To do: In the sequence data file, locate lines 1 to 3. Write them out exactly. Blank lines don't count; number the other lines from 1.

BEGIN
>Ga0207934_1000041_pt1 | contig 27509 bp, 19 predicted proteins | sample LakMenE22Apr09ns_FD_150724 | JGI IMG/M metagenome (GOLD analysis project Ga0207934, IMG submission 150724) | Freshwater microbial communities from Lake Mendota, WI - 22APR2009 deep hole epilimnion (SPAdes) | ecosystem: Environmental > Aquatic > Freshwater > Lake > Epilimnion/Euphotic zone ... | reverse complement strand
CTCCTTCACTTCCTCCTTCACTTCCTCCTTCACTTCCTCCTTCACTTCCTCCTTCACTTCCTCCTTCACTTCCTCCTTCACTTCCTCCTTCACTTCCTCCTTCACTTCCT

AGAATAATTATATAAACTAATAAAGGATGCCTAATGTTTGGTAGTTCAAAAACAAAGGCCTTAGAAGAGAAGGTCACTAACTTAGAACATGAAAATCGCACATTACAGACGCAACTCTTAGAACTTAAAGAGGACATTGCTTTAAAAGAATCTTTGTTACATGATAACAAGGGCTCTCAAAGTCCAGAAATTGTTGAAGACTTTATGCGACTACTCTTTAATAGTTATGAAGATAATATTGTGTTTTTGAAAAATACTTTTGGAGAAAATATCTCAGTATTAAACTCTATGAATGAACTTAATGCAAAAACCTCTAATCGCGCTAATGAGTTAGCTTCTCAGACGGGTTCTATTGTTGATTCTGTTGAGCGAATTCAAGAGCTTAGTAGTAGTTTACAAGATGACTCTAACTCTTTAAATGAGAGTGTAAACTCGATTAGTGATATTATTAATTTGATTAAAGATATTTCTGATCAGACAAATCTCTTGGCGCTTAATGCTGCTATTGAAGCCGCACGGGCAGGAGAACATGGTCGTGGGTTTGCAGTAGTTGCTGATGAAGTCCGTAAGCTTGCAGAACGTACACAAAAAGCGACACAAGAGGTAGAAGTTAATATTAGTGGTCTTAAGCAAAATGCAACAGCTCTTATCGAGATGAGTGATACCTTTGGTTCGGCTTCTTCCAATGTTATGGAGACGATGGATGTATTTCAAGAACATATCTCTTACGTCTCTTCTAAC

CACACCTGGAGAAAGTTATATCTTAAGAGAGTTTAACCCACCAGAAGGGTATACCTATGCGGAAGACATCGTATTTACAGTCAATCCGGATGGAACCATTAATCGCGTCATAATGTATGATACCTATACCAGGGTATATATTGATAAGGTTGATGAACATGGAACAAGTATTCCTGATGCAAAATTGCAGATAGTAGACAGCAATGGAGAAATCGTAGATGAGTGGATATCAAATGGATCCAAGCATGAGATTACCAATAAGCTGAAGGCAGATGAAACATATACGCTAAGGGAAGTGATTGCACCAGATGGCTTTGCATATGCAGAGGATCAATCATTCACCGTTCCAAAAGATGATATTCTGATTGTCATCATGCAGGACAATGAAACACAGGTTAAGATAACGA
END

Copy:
>Ga0207934_1000041_pt1 | contig 27509 bp, 19 predicted proteins | sample LakMenE22Apr09ns_FD_150724 | JGI IMG/M metagenome (GOLD analysis project Ga0207934, IMG submission 150724) | Freshwater microbial communities from Lake Mendota, WI - 22APR2009 deep hole epilimnion (SPAdes) | ecosystem: Environmental > Aquatic > Freshwater > Lake > Epilimnion/Euphotic zone ... | reverse complement strand
CTCCTTCACTTCCTCCTTCACTTCCTCCTTCACTTCCTCCTTCACTTCCTCCTTCACTTCCTCCTTCACTTCCTCCTTCACTTCCTCCTTCACTTCCTCCTTCACTTCCT

AGAATAATTATATAAACTAATAAAGGATGCCTAATGTTTGGTAGTTCAAAAACAAAGGCCTTAGAAGAGAAGGTCACTAACTTAGAACATGAAAATCGCACATTACAGACGCAACTCTTAGAACTTAAAGAGGACATTGCTTTAAAAGAATCTTTGTTACATGATAACAAGGGCTCTCAAAGTCCAGAAATTGTTGAAGACTTTATGCGACTACTCTTTAATAGTTATGAAGATAATATTGTGTTTTTGAAAAATACTTTTGGAGAAAATATCTCAGTATTAAACTCTATGAATGAACTTAATGCAAAAACCTCTAATCGCGCTAATGAGTTAGCTTCTCAGACGGGTTCTATTGTTGATTCTGTTGAGCGAATTCAAGAGCTTAGTAGTAGTTTACAAGATGACTCTAACTCTTTAAATGAGAGTGTAAACTCGATTAGTGATATTATTAATTTGATTAAAGATATTTCTGATCAGACAAATCTCTTGGCGCTTAATGCTGCTATTGAAGCCGCACGGGCAGGAGAACATGGTCGTGGGTTTGCAGTAGTTGCTGATGAAGTCCGTAAGCTTGCAGAACGTACACAAAAAGCGACACAAGAGGTAGAAGTTAATATTAGTGGTCTTAAGCAAAATGCAACAGCTCTTATCGAGATGAGTGATACCTTTGGTTCGGCTTCTTCCAATGTTATGGAGACGATGGATGTATTTCAAGAACATATCTCTTACGTCTCTTCTAAC